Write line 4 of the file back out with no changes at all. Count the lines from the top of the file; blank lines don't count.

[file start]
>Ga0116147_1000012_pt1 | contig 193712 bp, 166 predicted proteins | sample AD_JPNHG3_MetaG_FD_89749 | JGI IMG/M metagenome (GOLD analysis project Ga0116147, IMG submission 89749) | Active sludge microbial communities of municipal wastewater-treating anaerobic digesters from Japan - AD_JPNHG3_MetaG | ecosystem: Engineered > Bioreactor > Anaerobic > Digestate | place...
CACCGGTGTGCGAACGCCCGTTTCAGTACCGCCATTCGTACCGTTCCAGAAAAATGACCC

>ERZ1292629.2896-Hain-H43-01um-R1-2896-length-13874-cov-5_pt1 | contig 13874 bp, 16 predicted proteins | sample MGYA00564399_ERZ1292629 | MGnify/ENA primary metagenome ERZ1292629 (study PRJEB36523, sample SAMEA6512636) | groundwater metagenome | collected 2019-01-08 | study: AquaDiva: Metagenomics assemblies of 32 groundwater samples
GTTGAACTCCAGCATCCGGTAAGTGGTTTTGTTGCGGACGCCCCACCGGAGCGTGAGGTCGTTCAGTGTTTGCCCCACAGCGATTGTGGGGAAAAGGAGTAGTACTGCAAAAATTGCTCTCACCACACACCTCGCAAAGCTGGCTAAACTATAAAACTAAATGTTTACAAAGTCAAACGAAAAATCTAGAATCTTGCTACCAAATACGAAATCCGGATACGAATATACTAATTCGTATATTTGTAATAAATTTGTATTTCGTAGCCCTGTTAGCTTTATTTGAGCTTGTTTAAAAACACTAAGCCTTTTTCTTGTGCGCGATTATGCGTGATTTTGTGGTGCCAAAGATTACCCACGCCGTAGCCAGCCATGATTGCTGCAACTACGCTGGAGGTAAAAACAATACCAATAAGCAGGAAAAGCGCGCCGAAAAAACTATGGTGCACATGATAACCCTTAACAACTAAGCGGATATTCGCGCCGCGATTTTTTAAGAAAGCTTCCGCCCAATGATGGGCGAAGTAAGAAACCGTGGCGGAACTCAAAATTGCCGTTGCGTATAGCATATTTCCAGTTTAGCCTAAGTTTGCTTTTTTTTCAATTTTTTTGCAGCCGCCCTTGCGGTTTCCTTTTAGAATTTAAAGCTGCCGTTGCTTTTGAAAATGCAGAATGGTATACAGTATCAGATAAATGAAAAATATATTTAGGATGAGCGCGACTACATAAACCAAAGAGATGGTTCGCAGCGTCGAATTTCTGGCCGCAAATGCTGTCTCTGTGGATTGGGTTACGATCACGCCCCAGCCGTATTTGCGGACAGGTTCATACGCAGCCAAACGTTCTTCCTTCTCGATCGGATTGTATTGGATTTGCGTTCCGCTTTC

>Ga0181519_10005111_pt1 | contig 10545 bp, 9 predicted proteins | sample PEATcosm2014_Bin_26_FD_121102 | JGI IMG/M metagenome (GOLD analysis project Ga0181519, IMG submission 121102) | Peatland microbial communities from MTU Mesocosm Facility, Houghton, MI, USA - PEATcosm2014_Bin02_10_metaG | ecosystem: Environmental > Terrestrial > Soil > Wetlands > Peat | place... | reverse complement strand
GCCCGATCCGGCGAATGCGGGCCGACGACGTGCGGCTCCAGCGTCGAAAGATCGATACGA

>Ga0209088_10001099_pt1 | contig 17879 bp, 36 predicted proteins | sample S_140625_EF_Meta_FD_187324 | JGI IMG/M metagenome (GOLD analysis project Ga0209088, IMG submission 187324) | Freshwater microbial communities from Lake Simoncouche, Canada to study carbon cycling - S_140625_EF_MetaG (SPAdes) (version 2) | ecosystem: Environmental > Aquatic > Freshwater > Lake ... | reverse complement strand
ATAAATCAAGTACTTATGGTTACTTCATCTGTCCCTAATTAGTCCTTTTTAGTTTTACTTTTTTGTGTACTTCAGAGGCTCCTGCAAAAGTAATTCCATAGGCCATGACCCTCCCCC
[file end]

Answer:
GTTGAACTCCAGCATCCGGTAAGTGGTTTTGTTGCGGACGCCCCACCGGAGCGTGAGGTCGTTCAGTGTTTGCCCCACAGCGATTGTGGGGAAAAGGAGTAGTACTGCAAAAATTGCTCTCACCACACACCTCGCAAAGCTGGCTAAACTATAAAACTAAATGTTTACAAAGTCAAACGAAAAATCTAGAATCTTGCTACCAAATACGAAATCCGGATACGAATATACTAATTCGTATATTTGTAATAAATTTGTATTTCGTAGCCCTGTTAGCTTTATTTGAGCTTGTTTAAAAACACTAAGCCTTTTTCTTGTGCGCGATTATGCGTGATTTTGTGGTGCCAAAGATTACCCACGCCGTAGCCAGCCATGATTGCTGCAACTACGCTGGAGGTAAAAACAATACCAATAAGCAGGAAAAGCGCGCCGAAAAAACTATGGTGCACATGATAACCCTTAACAACTAAGCGGATATTCGCGCCGCGATTTTTTAAGAAAGCTTCCGCCCAATGATGGGCGAAGTAAGAAACCGTGGCGGAACTCAAAATTGCCGTTGCGTATAGCATATTTCCAGTTTAGCCTAAGTTTGCTTTTTTTTCAATTTTTTTGCAGCCGCCCTTGCGGTTTCCTTTTAGAATTTAAAGCTGCCGTTGCTTTTGAAAATGCAGAATGGTATACAGTATCAGATAAATGAAAAATATATTTAGGATGAGCGCGACTACATAAACCAAAGAGATGGTTCGCAGCGTCGAATTTCTGGCCGCAAATGCTGTCTCTGTGGATTGGGTTACGATCACGCCCCAGCCGTATTTGCGGACAGGTTCATACGCAGCCAAACGTTCTTCCTTCTCGATCGGATTGTATTGGATTTGCGTTCCGCTTTC